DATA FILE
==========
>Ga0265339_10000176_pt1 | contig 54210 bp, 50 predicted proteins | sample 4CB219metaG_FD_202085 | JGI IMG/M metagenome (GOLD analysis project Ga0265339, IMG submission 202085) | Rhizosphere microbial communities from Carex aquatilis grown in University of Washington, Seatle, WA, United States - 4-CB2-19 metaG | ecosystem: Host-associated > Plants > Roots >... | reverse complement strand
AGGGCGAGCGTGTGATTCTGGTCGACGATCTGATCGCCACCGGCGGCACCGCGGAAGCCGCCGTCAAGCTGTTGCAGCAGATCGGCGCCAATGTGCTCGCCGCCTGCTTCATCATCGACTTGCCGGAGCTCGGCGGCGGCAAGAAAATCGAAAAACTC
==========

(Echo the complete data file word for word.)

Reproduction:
>Ga0265339_10000176_pt1 | contig 54210 bp, 50 predicted proteins | sample 4CB219metaG_FD_202085 | JGI IMG/M metagenome (GOLD analysis project Ga0265339, IMG submission 202085) | Rhizosphere microbial communities from Carex aquatilis grown in University of Washington, Seatle, WA, United States - 4-CB2-19 metaG | ecosystem: Host-associated > Plants > Roots >... | reverse complement strand
AGGGCGAGCGTGTGATTCTGGTCGACGATCTGATCGCCACCGGCGGCACCGCGGAAGCCGCCGTCAAGCTGTTGCAGCAGATCGGCGCCAATGTGCTCGCCGCCTGCTTCATCATCGACTTGCCGGAGCTCGGCGGCGGCAAGAAAATCGAAAAACTC